This article is part of HuffPost’s Reclaim campaign, an ongoing project spotlighting the world’s waste crisis and how we can begin to solve it.
People create an insane amount of garbage over the holidays, but they don’t have to.
From the ridiculous quantities of food prepared for a holiday feast, to the huge pile of gifts placed under the tree, a lot of stuff gets bought for December festivities, only to be unceremoniously tossed by New Year’s.
Americans generate about 25 percent more household waste between Thanksgiving and New Year’s than the rest of the year, according to the United States Environmental Protection Agency. That’s about 1 million extra tons of trash.
In the spirit of holiday goodness, here are a few ways to be less wasteful:
1. Don’t Over-Shop
Every host’s worst nightmare is to have guests leave their home hungry, so people tend to purchase and prepare far too much for large meals, leading to mountains of uneaten leftovers.
When grocery shopping, pre-plan your list to make sure you don’t over-shop. If you have some vegetarians, opt for a smaller turkey. If there are a lot of kids, try making something picky-eater-friendly, like mashed potatoes.
Most of all, prepare food that makes for good leftovers: There’s nothing like a cold turkey and cranberry sandwich. But day-old fondue? Not so much.
2. Don’t Toss Odds And Ends Of Veggies While You Cook.
Those small bits of zucchini or carrot left over after you chop may not look great on your meticulously Instagrammable entree, but they are good for other things: Use veggie bits to make dishes like vegetable stock, veggie omelets or quiche.
3. Let Guests Serve Themselves
This is just practical, since whoever prepared the huge meal is probably too exhausted to serve each and every guest. But more importantly, if you lay food out buffet style, people can select only what they really want, and there is less chance of food getting left uneaten and tossed.
4. Don’t Lose The Leftovers
If you have too much food left, bag some up for guests to take home. Otherwise, put it all in tupperware to eat for lunch over the next couple days. And if you honestly can’t take the sight of another cold turkey sandwich or pea soup, just freeze what’s left for future use.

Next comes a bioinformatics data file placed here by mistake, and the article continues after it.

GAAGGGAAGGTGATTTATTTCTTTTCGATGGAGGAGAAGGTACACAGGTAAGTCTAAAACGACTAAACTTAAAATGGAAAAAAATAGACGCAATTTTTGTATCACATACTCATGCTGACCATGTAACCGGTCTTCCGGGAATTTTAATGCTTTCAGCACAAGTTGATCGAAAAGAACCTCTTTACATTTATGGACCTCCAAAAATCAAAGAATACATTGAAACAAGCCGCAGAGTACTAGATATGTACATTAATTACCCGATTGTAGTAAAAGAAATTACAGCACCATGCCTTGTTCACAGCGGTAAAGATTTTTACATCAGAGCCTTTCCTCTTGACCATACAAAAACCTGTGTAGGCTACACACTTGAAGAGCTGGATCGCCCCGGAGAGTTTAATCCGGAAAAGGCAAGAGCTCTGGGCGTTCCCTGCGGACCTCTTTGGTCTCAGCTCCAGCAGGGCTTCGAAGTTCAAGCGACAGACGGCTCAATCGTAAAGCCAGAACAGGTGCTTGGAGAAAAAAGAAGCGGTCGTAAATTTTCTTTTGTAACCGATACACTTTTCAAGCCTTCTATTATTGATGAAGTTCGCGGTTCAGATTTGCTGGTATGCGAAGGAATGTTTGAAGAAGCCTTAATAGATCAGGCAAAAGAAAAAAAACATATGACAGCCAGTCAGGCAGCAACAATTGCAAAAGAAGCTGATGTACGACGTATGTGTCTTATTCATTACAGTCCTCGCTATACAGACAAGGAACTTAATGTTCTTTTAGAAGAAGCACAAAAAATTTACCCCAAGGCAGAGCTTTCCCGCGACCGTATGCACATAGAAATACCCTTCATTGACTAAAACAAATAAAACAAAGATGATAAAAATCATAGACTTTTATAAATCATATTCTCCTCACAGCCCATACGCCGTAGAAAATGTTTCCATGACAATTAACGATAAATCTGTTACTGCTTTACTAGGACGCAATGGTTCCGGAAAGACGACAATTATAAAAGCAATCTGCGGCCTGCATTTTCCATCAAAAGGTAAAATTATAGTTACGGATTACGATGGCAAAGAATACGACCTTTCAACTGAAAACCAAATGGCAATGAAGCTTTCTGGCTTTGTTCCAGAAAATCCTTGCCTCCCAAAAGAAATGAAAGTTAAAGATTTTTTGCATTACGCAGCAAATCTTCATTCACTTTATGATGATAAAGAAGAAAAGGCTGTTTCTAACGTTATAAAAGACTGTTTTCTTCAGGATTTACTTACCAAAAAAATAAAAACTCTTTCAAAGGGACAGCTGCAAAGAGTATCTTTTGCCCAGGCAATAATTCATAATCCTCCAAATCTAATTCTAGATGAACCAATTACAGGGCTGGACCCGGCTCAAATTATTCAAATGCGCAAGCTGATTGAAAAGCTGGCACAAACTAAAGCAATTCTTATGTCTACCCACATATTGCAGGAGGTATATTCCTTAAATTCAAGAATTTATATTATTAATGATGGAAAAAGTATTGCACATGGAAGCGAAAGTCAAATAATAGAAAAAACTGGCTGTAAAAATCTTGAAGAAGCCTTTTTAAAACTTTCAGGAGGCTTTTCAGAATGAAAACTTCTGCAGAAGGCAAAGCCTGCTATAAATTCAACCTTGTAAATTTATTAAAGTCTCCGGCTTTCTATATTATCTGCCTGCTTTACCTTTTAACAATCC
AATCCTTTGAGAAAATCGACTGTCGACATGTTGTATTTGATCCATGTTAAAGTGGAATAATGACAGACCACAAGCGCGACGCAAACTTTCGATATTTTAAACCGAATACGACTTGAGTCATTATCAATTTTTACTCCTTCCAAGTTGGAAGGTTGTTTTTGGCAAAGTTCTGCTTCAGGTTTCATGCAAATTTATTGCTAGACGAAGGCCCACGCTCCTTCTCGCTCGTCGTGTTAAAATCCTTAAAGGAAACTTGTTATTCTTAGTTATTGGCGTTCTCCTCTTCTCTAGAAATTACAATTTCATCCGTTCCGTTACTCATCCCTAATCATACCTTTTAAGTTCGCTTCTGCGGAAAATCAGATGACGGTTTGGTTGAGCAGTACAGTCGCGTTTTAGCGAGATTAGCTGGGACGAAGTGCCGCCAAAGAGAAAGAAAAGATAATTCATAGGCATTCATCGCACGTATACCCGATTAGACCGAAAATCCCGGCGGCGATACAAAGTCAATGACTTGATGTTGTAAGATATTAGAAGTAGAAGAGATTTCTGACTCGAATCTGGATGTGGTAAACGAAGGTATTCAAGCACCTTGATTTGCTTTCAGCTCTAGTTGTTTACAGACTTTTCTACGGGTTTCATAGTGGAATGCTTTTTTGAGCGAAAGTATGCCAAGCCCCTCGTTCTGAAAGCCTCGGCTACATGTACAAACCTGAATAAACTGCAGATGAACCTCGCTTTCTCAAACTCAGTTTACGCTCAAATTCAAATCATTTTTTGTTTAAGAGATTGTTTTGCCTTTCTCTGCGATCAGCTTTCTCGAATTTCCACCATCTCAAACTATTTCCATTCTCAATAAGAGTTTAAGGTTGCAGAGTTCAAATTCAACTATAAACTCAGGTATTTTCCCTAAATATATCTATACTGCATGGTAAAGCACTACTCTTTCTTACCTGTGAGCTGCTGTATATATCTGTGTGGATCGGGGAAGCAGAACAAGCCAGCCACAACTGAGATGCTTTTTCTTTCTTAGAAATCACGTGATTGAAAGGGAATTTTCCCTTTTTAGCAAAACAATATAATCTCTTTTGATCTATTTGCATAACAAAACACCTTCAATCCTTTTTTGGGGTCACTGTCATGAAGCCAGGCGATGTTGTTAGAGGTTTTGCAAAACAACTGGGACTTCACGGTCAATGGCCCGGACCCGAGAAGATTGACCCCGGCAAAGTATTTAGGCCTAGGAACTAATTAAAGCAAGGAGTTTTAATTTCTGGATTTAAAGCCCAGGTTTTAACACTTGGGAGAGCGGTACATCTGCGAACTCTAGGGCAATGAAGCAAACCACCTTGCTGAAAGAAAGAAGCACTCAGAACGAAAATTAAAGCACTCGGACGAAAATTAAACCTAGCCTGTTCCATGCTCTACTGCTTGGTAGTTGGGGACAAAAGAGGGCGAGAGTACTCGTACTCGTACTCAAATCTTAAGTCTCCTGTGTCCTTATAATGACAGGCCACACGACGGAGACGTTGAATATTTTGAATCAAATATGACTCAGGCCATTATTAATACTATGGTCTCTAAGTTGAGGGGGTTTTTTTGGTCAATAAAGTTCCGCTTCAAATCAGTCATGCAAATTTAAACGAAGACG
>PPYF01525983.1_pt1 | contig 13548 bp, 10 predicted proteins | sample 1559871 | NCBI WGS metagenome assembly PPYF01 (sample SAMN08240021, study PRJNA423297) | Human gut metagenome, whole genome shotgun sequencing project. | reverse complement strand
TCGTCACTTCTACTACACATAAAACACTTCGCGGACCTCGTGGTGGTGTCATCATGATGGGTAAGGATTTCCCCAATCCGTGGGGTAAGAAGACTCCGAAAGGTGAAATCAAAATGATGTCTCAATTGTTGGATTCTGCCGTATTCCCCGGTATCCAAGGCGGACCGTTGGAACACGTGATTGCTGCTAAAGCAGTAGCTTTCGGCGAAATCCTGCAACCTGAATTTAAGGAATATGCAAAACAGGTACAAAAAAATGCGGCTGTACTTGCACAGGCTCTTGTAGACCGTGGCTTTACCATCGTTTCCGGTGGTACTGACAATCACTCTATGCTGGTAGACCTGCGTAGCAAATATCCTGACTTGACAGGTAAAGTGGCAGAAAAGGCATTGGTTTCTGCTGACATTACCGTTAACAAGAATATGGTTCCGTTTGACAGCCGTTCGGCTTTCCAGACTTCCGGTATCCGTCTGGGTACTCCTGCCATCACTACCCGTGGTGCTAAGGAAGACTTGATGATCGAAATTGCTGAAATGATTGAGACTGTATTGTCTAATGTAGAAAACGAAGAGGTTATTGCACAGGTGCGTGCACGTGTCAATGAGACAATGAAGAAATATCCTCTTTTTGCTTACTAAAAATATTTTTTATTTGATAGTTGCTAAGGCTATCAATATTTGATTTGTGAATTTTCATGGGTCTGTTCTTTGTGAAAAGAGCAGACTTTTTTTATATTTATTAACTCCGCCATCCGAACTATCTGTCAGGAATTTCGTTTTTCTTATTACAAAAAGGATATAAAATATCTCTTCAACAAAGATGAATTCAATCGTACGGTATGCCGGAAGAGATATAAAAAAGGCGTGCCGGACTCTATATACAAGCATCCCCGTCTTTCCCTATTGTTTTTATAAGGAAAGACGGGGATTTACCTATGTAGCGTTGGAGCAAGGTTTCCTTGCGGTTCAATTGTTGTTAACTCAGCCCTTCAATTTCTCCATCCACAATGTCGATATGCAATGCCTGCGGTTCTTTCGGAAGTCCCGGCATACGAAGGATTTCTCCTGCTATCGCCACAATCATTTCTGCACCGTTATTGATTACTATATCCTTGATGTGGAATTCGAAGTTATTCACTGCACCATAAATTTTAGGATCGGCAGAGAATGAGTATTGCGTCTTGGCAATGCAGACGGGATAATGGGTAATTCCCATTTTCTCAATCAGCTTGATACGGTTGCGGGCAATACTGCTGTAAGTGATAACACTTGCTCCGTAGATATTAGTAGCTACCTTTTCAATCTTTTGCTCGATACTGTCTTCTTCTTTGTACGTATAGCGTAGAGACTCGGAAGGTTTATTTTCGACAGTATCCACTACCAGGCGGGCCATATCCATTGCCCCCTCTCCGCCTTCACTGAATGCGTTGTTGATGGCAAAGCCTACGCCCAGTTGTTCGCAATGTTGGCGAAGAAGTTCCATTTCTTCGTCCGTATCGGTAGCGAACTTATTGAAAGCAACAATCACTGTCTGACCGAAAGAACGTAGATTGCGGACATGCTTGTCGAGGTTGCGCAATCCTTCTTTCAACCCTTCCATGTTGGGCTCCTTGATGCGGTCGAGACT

5. Donate Non-Perishable Food
Any non-perishable items that weren’t used ― such as canned cranberry sauce and gravy, or powdered mashed potatoes (I won’t tell your mother-in-law you don’t make it from scratch) ― can be donated to your local food bank.
6. No Matter How Excited You Are, Don’t Rip Wrapping Paper
Tossing wrapping paper after one use takes a toll on the environment. Yeah, half the fun of getting gifts is violently tearing them open on Christmas morning ― but try to encourage kids to unwrap gently so the paper can be reused. Even better, opt for recycled alternatives like newspapers or brown bags.
7. Regift Any Clothes You Don’t Want
Got another ugly sweater or awkward pair of socks from your least favorite uncle? Don’t toss them: The average American throws out 70 pounds of clothing each year ― and 85 percent of it ends up in landfills, where it decomposes, releasing greenhouse gases that contribute to climate change.
Instead, regift it to someone else, or just donate it to your local Goodwill.
8. Give Less Altogether
Instead of having every person buy presents for every other person in the family, try a gift-swap instead.
With games like Secret Santa or White Elephant, each person walks away with only one gift. Secret Santa presents tend to be selected with the specific recipient in mind, and White Elephant lets players trade gifts with the group for something else they want.
9. Get The Right Kind Of Christmas Tree
Is it better to buy a real tree you’ll use once or a fake tree you can re-use for years? It turns out, the reusable one might be worse for the environment.
Fake trees are often made of toxic, non-recyclable materials and will end up in landfills once they’re tossed. What’s more, the vast majority are imported from China, meaning they have a major carbon footprint from shipping.
If you get a real tree, make sure you buy local and dispose of it correctly: Experts recommend replanting or recycling it. If you’re lucky enough to live in an eco-friendly city like San Francisco, you can just leave it by the street and it will get recycled. In New York City, you can bring it to select city parks to get it recycled into mulch to nourish other plants.